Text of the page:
Risks of oral or transdermal opioids outweigh benefits for osteoarthritis of the knee or hip

Clinical question: 
How effective are oral or transdermal opioids in patients with osteoarthritis (OA) of the knee or hip?
Bottom line: 
Compared to placebo or no intervention, the small to moderate beneficial effects in terms of pain relief (NNT* 8) and improvement in function (NNT 10) of opioids were outweighed by large increases in the risk of adverse events (NNH** 12 for any adverse events and NNH 19 for withdrawal because of adverse events). There were no substantial differences in effects according to type of opioid, analgesic potency (strong or weak), daily dose, duration of treatment or follow-up, methodological quality of trials, and type of funding. Withdrawal symptoms were more severe after fentanyl treatment compared to placebo. Preparations studied included oral codeine, morphine, oxymorphone, oxycodone and transdermal fentanyl. Tramadol was excluded. A 2009 Cochrane Review¹ found the benefits of tramadol were comparable with those obtained with paracetamol and these benefits were coupled with a less favourable safety profile. *NNT = number needed to treat to benefit 1 individual **NNH = number needed to treat to cause harm in 1 individual 1. Cepada MS et al. Cochrane Reviews 2009, Issue 3. Article No. CD005522. DOI: 10.1002/14651858.CD005522.pub2.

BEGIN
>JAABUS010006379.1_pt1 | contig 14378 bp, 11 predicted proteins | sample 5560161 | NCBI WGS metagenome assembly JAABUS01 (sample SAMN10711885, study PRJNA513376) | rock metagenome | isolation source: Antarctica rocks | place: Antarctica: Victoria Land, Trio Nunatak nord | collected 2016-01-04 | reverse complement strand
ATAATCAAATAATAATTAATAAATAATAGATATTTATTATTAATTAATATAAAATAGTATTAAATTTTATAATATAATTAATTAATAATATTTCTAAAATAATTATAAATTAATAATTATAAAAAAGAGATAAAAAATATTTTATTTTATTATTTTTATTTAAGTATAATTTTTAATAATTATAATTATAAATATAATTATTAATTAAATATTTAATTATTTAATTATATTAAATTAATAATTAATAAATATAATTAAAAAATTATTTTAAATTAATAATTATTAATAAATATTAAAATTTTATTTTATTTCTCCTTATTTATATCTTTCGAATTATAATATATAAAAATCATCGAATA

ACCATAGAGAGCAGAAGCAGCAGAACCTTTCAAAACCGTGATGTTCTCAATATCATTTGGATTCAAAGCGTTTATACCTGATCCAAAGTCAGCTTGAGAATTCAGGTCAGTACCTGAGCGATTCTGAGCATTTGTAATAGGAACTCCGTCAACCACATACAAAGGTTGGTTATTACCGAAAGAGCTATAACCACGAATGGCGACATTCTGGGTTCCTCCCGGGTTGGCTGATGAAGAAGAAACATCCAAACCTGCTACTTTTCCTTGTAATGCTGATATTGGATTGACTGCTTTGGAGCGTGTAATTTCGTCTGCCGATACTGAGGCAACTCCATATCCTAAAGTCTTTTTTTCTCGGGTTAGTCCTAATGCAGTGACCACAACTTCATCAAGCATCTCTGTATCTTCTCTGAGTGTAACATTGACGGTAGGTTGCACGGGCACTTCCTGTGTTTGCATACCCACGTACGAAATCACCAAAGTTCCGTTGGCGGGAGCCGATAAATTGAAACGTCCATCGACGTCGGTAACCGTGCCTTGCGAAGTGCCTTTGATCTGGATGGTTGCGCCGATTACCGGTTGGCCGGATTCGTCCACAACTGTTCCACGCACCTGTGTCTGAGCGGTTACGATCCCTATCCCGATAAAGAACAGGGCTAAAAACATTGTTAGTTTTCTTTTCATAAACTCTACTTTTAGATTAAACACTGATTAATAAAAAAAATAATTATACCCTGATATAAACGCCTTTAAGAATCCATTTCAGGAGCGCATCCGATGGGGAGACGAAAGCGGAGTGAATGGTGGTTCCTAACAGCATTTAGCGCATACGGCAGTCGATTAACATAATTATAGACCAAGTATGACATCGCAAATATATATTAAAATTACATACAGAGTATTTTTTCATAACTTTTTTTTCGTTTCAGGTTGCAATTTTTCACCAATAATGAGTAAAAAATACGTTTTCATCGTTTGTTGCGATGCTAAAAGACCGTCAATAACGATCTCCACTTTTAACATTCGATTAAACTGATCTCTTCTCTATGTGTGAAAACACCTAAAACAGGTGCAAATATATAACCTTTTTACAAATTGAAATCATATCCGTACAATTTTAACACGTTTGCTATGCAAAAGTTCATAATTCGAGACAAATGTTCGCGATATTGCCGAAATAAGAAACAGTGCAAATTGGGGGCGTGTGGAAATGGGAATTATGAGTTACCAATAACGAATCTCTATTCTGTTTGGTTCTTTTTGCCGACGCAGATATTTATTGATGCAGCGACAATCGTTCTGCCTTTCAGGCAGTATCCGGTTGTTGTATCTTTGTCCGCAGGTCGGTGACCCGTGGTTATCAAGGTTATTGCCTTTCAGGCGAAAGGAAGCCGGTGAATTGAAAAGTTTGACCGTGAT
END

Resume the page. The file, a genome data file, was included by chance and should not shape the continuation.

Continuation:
Caveat: 
The treatment durations were relatively short (3 days to 3 months; median 4 weeks). The reporting of safety outcomes was incomplete, with adverse events reported in 4 trials, and serious adverse events in 3 trials only. Most of the trials were funded by the pharmaceutical industry. While no evidence of long term effects is available from randomised trials, observational studies indicate long term treatment (>6 months) with opioids for chronic conditions, such as OA, may have deleterious effects, including poorer quality of life and reduced functional capacity, and does not seem to improve pain relief.² 2. Eriksen J et al. Pain 2006;125:172–79.
Context: 
OA is the most common form of joint disease and the leading cause of pain and physical disability in the elderly. Opioids may be a viable treatment option if patients suffer from severe pain, or if other analgesics are contraindicated. However, the evidence on their effectiveness and safety is contradictory.
Review CD#: 
CD003115
PEARLS No: 
242
Date: 
April, 2010
Authored by: 
Brian R McAvoy